Episcleritis refers to inflammation of your episclera, which is a clear layer on top of the white part of your eye, called the sclera. There’s another clear layer outside of the episclera called the conjunctiva. This inflammation causes your eye to look red and irritated. Episcleritis often looks like pink eye, but it doesn’t cause discharge. It also may go away on its own.
If your eye looks very red and feels painful, or your vision is blurry, seek immediate treatment. You may have a related condition called scleritis, which requires more aggressive treatment and can lead to permanent eye damage.
Episcleritis Image source: Photo: <a href="https://commons.wikimedia.org/wiki/File:Episcleritiseye.jpg" target="_blank">Wikimedia Commons</a>
The main symptom of episcleritis is redness in usually one or occasionally both eyes. There are two types of episcleritis, and they look slightly different from each other:
- Simple. Redness in a section and sometimes throughout the eye with minimal discomfort.
- Nodular. Slightly raised bumps surrounded by dilated blood vessels, usually in one area of the eye, that may cause discomfort.
While simple and nodular episcleritis look slightly different, they share many of the same symptoms, including:
- sensitivity to bright light
- a hot, prickly, or gritty sensation in the eye
These symptoms usually don’t affect your vision. They may also go away on their own after a few weeks and return several months later.
The exact cause of episcleritis is unknown. However, it tends to occur more often in people with inflammatory diseases, such as:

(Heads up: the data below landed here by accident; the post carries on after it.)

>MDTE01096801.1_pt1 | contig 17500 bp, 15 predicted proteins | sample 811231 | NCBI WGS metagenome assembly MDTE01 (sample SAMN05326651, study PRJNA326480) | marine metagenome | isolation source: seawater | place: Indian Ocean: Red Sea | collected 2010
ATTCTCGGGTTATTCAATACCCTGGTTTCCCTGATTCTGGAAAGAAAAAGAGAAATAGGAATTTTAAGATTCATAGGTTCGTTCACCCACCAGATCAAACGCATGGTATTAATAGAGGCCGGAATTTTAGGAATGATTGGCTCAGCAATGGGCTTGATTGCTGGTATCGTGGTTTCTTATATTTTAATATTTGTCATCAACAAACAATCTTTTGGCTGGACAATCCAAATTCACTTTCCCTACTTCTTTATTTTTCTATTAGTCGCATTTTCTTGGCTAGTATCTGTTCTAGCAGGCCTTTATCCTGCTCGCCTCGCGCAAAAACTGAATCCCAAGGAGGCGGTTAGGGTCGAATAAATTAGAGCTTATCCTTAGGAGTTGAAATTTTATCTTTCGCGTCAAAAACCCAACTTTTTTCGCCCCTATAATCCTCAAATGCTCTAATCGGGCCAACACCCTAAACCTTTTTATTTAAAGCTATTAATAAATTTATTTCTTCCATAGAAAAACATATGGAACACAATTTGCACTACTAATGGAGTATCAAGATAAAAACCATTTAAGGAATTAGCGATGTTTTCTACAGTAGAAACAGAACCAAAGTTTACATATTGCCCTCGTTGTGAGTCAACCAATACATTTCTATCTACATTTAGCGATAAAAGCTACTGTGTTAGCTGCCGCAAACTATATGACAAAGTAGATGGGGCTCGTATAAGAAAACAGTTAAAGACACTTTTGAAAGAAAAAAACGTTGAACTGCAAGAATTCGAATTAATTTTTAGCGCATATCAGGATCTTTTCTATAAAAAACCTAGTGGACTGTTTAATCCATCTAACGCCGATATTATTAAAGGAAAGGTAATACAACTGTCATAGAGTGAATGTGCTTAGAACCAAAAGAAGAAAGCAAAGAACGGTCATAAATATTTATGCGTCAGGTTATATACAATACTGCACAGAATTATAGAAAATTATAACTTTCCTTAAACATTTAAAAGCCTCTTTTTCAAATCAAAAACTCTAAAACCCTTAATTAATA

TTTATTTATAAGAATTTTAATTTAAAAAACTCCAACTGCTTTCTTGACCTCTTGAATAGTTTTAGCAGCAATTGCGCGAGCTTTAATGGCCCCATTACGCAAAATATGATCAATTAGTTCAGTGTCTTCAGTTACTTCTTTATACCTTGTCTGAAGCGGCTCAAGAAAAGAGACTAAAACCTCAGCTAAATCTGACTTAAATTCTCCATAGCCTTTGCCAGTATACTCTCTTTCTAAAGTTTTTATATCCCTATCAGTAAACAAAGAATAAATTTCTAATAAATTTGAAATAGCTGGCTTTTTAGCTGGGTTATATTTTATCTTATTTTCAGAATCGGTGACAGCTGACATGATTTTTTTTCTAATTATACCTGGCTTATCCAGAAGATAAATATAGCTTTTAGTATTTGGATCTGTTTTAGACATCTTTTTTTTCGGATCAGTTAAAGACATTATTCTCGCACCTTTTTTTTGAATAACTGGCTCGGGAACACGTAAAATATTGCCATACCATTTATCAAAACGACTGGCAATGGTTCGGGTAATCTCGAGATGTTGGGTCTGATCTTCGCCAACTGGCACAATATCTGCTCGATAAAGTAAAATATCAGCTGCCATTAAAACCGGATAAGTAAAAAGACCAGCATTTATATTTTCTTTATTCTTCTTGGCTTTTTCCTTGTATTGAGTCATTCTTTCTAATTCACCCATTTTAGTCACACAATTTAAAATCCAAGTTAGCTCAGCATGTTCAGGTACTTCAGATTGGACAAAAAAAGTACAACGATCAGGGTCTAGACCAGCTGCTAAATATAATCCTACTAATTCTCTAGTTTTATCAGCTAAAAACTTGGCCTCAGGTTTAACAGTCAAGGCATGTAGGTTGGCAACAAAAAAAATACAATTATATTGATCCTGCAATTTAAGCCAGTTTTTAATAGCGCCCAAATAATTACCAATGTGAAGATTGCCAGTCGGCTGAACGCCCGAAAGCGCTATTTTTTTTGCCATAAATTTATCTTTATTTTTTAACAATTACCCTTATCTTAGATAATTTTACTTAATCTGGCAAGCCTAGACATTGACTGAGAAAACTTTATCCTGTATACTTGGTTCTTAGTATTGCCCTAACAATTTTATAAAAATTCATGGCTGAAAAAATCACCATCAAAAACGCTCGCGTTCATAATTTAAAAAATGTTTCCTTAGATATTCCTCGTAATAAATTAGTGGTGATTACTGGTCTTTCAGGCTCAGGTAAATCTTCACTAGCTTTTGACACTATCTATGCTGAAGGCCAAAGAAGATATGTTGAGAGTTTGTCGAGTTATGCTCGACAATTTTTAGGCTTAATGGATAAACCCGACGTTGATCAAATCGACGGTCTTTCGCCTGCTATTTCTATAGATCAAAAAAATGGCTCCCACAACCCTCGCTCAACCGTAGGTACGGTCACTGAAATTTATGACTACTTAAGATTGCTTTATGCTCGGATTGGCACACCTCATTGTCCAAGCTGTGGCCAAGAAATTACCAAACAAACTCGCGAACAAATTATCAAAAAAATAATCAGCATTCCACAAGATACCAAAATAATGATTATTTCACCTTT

To diagnose episcleritis, your eye doctor will give you a thorough eye exam. They’ll likely start by looking at the color of your eyes. If the discoloration is more of a bluish purple, rather than red, they might diagnose you with scleritis instead.
You’ll also be given a slip lamp exam. This involves using a device called a slit lamp, which gives your doctor a 3D-view of the front of your eyes. Your doctor might apply eye drops before a slit lamp exam to make any abnormalities easier to see.
Episcleritis often goes away on its own. If the appearance bothers you, or it keeps coming back, you can talk to your doctor about different treatment options.
- corticosteroid eye drops
- artificial tear eye drops
- nonsteroidal anti-inflammatory drugs, such as ibuprofen (Advil, Motrin)
- treating an underlying inflammatory condition
While you wait for your episcleritis to clear up, there are a few things you can do to manage its symptoms, such as:
- applying a cool compress over your eyes with your eyes closed
- applying artificial tear eye drops
- wearing sunglasses outside
Episcleritis might look alarming, but it’s a common condition that usually doesn’t cause any long-term problems. It usually goes away on its own within a few weeks, but certain treatments can help to speed up the process.
While you wait for your eye to heal, try to protect your eyes from bright lights and apply soothing eye drops or a cold compress.